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Before you swallow restrictionists’ claim that North Carolina’s state monopoly on liquor sales is a good-government success story, ask yourself where all the bottle rockets come from.
Aerial fireworks can’t be sold in North Carolina, yet we see them streak through the sky each Independence Day. It’s common knowledge that Fourth of July revelers import stashes of out-of-state pyrotechnics. South of the Border, an Interstate 95 tourist attraction on the South Carolina side of the state line, boasts “the largest stock of fireworks on the East Coast.” That’s thanks in no small part to Tar Heels’ insatiable demand for the products, which are so ubiquitous here that police rarely bother to bust violators.
If people will flout an outright ban on fireworks, what makes state officials believe heavy-handed liquor laws will outweigh the fundamental law of supply and demand?
In a 59-page legislative report on the Alcoholic Beverage Control system released this month, the General Assembly’s Program Evaluation Division uses incomplete data to draw naive conclusions seeming to support continued state control of retail liquor sales.
“Among Southeastern states, North Carolina collects the most public revenue per gallon of liquor sold, has the lowest liquor outlet density and has the second-lowest adult per capita liquor consumption,” the report states.
Sales figures don’t reflect true consumption, as 42 of North Carolina’s 100 counties border states that offer merchants and consumers more freedom. That also explains the low density of ABC stores — outlets in those border counties have to compete with lower taxes and expanded operating hours a mere hop, skip and jump over the state line.
Seventeen counties border Virginia, which has an ABC system but allows Sunday sales. Sixteen border South Carolina, where liquor sales are privatized.
Slightly more than half of North Carolina residents want the ABC system abolished, according to recent Mason-Dixon Polling and Strategy and Elon University polls. The chances of that happening anytime soon are slim to none, as even incremental reform faces an uphill climb in the General Assembly.
Sen. Joyce Waddell, D-Mecklenburg, filed a Tuesday bill to “modernize” the ABC system by merging alcoholic beverage control boards in counties with multiple booze bureaucracies. (We have 100 counties and 170 ABC boards — wasteful duplication is common.) The legislation would also allow local boards to offer Sunday hours and in-store liquor tastings.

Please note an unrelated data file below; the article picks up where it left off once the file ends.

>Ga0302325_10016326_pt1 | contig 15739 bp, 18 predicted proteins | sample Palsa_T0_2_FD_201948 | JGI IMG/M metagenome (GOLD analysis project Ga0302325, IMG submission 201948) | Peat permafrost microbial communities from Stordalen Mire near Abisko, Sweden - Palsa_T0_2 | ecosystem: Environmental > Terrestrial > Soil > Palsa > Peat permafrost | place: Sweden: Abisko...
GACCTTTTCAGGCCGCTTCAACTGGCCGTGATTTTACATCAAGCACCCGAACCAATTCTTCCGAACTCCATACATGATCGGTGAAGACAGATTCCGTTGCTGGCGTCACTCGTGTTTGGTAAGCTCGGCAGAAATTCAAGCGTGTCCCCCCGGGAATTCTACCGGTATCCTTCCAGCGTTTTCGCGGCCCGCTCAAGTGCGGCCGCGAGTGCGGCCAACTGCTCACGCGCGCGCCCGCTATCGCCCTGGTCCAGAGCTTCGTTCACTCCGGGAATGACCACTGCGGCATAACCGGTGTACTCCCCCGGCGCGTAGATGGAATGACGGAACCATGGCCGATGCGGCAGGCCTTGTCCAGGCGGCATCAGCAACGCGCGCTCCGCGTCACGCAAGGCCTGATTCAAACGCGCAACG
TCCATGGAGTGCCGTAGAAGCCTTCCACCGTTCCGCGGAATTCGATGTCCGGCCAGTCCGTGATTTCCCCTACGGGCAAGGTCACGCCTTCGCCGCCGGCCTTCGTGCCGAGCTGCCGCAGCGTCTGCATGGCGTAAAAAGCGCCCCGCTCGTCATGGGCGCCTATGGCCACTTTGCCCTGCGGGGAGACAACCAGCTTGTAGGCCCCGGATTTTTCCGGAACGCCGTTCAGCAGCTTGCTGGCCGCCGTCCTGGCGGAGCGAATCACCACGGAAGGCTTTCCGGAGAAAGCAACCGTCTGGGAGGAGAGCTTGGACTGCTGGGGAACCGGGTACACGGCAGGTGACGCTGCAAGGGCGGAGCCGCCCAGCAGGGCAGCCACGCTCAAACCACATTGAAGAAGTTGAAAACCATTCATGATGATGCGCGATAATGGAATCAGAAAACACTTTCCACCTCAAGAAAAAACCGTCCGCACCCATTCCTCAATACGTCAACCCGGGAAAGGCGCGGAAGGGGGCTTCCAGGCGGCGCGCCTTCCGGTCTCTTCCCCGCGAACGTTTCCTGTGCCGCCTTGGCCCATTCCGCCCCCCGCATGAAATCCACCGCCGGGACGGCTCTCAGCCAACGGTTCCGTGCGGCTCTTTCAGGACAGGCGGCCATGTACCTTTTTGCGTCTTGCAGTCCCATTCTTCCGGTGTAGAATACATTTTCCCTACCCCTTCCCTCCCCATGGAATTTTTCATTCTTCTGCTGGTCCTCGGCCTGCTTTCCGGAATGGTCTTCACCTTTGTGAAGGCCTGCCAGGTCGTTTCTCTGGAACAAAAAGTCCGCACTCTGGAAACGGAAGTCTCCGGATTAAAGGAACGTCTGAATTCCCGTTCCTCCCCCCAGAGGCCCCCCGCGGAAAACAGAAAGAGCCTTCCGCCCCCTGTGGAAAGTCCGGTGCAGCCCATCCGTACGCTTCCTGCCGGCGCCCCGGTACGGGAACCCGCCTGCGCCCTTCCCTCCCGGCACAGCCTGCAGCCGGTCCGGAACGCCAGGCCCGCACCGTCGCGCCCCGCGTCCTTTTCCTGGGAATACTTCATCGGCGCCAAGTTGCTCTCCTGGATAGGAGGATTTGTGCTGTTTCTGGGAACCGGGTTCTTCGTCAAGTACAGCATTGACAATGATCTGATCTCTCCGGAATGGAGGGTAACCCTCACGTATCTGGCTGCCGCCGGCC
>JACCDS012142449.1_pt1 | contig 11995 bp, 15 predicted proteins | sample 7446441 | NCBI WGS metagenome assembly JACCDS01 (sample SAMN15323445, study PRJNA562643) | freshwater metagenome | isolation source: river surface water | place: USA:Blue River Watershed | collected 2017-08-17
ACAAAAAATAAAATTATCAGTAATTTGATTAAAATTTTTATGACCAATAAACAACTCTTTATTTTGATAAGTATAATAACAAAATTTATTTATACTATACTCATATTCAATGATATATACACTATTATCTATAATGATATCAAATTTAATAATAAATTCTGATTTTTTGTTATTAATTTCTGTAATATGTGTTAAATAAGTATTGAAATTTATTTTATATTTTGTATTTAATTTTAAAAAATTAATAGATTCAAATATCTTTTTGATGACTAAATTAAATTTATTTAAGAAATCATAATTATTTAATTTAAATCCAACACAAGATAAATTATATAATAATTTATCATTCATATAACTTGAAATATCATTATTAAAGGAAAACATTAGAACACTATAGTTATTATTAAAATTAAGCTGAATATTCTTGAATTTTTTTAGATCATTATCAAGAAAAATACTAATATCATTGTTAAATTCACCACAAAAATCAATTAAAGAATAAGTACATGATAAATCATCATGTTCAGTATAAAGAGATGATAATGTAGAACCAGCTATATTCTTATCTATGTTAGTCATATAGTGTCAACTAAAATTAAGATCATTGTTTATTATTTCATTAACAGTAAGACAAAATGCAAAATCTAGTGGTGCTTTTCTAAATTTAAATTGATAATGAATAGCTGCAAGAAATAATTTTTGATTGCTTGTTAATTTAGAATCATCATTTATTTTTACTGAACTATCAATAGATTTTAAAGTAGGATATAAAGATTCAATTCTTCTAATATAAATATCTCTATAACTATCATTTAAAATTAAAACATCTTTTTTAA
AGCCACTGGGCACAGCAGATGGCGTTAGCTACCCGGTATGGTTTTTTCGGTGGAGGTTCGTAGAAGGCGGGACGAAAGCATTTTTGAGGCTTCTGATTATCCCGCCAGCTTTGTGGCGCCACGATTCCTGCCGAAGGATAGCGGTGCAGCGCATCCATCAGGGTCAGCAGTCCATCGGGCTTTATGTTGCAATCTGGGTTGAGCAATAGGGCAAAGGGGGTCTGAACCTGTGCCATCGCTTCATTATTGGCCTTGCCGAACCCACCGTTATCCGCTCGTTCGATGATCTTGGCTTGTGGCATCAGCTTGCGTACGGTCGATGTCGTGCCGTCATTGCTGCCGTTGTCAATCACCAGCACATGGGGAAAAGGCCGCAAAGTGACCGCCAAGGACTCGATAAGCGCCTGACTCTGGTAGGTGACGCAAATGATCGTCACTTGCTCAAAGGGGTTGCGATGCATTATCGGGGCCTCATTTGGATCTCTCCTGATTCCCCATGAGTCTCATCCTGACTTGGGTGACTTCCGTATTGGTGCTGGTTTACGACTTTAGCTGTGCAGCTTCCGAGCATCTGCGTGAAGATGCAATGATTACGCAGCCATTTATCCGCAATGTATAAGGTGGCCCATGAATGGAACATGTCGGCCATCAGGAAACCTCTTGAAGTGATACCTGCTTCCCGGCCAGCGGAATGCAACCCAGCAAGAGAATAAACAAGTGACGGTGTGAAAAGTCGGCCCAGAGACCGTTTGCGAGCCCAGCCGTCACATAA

Rep. Chuck Edwards, R-Henderson, came out against “forced mergers,” according to the News & Observer. Lawmakers would face stiff opposition from ABC boards in their home counties because no petty potentates want to forfeit their fiefdoms.
Yes, local ABC boards contribute a portion of proceeds to youth substance abuse education and alcoholism treatment initiatives. Give us one good reason a tax on private liquor sales couldn’t be earmarked for the same noble purpose.
As for Sunday sales, the Raleigh newspaper quotes Rep. Pat Hurley, R-Randolph, as saying, “I think we need Sunday free for the Lord’s day.”
The harrumphing busybody set never acknowledges that blue laws stem from social custom rather than religious faith. The Sabbath Jesus observed is from sundown Friday to sundown Saturday. The Old Testament doesn’t forbid seventh-day drinking. It does ban working on the Sabbath, but if buying liquor counts as work, so does paying for that big Sunday buffet spread after church. Those cooks, cashiers and servers, by the way, are all on the clock.
North Carolina’s liquor monopoly is nearly 84 years old and reflects Prohibition-era sensibilities. The state’s first ABC store opened in downtown Wilson on July 2, 1935. It’s high past time to close the chapter on government liquor stores and allow private sales.
“North Carolina residents have been saying it for years — they just want to purchase a bottle of liquor at the nearest grocery store like it’s done in most every other state,” an N.C. Merchants Association news release says. We agree.
Until lawmakers change their tune, our state will continue to lose much-needed sales tax revenue as Tar Heels flock to oases of personal freedom on our northern, southern and eastern borders in an end-run around big-government booze restrictions.
When will our power-drunk General Assembly sober up? From bottle rockets to liquor bottles, prohibition simply doesn’t work.